Bloomberg the Company & Products

Bloomberg Anywhere Login


Connecting decision makers to a dynamic network of information, people and ideas, Bloomberg quickly and accurately delivers business and financial information, news and insight around the world.


Financial Products

Enterprise Products


Customer Support

  • Americas

    +1 212 318 2000

  • Europe, Middle East, & Africa

    +44 20 7330 7500

  • Asia Pacific

    +65 6212 1000


Industry Products

Media Services

Follow Us

Intel Chairman Says Board Diversity Must Reflect Global Markets

Don't Miss Out —
Follow us on:

Oct. 5 (Bloomberg) -- Intel Corp. Chairman Jane Shaw said the world’s largest chipmaker needs more diversity on its board to reflect its growing reliance on overseas markets.

“A big issue for Intel is getting some global diversity,” Shaw said in an interview in Kiel, Germany, where she was attending the Global Economic Symposium. “Our biggest market right now is China, and we have no global representation on the board and that is an issue they need to address.”

Intel, based in Santa Clara, California, generated more than 16 percent of its $43.6 billion revenue from China last year, while 15 percent came from the U.S., according to Bloomberg data. Personal-computer shipments in China rose 14 percent to 18.5 million units during the second quarter, the first time they surpassed the number in the U.S., where sales fell, Bryan Ma, an analyst at research firm IDC, said Aug. 23.

Shaw, 72, who has served on Intel’s board of directors since 1993, said Intel is improving diversity in recruitment, including for gender, which benefits the business.

“To me it’s more getting diversity of thought on approaches to a problem,” she said. “I think women attack a problem in a different way, and if they bring their insight to a problem to the board room I think you get a better discussion.”

Gender diversity is “now at about 50-50 at the entry level, making sure there is pay parity,” she said. Intel is “particularly looking at diversity on a broader basis,” including the creation of support and mentoring groups for members of various ethnicities.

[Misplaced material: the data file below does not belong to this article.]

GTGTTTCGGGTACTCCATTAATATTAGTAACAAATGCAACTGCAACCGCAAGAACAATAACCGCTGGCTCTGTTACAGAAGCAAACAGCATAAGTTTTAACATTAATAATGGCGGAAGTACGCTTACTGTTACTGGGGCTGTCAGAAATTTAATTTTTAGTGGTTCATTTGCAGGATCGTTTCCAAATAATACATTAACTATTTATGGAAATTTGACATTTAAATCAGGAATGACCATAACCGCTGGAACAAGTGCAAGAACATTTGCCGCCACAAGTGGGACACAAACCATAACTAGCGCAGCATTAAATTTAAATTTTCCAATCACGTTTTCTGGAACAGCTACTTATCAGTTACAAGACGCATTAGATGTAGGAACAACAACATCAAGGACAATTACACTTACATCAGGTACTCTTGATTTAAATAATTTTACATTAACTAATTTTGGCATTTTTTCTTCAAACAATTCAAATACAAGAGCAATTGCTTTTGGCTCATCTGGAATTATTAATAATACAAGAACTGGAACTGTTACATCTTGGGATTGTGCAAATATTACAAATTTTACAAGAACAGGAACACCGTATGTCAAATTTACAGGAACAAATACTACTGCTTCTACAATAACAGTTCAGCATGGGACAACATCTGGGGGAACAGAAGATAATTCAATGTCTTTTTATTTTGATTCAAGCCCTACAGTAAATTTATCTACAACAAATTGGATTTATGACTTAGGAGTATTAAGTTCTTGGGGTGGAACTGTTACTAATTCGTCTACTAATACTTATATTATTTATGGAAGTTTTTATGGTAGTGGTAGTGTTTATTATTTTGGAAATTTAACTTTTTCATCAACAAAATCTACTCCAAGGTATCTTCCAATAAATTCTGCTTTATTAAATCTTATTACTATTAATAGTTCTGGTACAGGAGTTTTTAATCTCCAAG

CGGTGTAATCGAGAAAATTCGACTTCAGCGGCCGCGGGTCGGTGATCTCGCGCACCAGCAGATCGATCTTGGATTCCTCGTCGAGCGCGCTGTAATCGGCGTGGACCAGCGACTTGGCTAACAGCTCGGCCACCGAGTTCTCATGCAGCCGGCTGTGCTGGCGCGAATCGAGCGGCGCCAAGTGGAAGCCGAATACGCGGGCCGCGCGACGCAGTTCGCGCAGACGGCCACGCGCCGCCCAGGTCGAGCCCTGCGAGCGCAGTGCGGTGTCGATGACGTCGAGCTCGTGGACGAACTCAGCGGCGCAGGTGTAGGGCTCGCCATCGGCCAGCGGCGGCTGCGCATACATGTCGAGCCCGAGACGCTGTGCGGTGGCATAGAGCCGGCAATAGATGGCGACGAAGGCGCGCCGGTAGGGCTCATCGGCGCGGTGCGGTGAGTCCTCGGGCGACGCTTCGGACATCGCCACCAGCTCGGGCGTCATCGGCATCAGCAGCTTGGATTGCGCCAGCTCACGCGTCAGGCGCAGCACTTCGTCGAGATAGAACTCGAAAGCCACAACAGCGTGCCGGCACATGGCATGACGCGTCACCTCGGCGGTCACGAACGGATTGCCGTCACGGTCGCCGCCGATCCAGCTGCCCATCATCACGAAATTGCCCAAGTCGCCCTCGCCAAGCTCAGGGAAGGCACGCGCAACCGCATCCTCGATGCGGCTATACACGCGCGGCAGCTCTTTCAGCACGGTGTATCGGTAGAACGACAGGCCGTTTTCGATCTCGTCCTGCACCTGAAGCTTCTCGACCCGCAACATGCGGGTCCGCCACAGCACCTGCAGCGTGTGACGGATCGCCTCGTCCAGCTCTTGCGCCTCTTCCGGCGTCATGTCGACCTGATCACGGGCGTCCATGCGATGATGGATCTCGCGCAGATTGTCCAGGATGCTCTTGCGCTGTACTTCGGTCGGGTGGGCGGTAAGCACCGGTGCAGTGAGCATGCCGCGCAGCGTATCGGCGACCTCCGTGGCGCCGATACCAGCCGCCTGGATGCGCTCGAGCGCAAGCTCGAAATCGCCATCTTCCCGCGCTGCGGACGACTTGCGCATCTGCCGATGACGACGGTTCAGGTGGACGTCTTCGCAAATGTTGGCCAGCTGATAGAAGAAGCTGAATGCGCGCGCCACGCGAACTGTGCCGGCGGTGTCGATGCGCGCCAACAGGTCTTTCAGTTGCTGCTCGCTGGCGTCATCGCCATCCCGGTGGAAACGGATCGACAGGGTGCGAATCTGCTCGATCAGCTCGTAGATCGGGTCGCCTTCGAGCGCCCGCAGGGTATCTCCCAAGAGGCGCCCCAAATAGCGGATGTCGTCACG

CEO Succession

Paul Otellini, who turns 61 on Oct. 12, succeeded Craig Barrett as chief executive officer in 2005 and has three years left in his term, according to company bylaws. Shaw, who is set to retire in May to be replaced by Chief Administrative Officer Andy Bryant, said the company traditionally appoints insiders as CEO, and such candidates tend to face a tougher test.

“The hurdle is usually higher for internal candidates because you know all the warts and pimples,” she said. “Someone comes in from outdoors and they look much fresher.”

Shaw has been head of the compensation and audit committees and was lead outside director before taking over as chairman from Barrett in 2009. Her appointment marked a move away from Intel’s tradition of awarding the job to former executive managers.

Intel shares rose 2.9 percent to $21.83 at 3:07 p.m. in New York in Nasdaq Stock Market trading. The stock has climbed 3.8 percent this year, giving the company a market value of $114.6 billion.

To contact the reporter on this story: Cornelius Rahn in Kiel, Germany, via

To contact the editor responsible for this story: Kenneth Wong in Berlin at

Please upgrade your Browser

Your browser is out-of-date. Please download one of these excellent browsers:

Chrome, Firefox, Safari, Opera or Internet Explorer.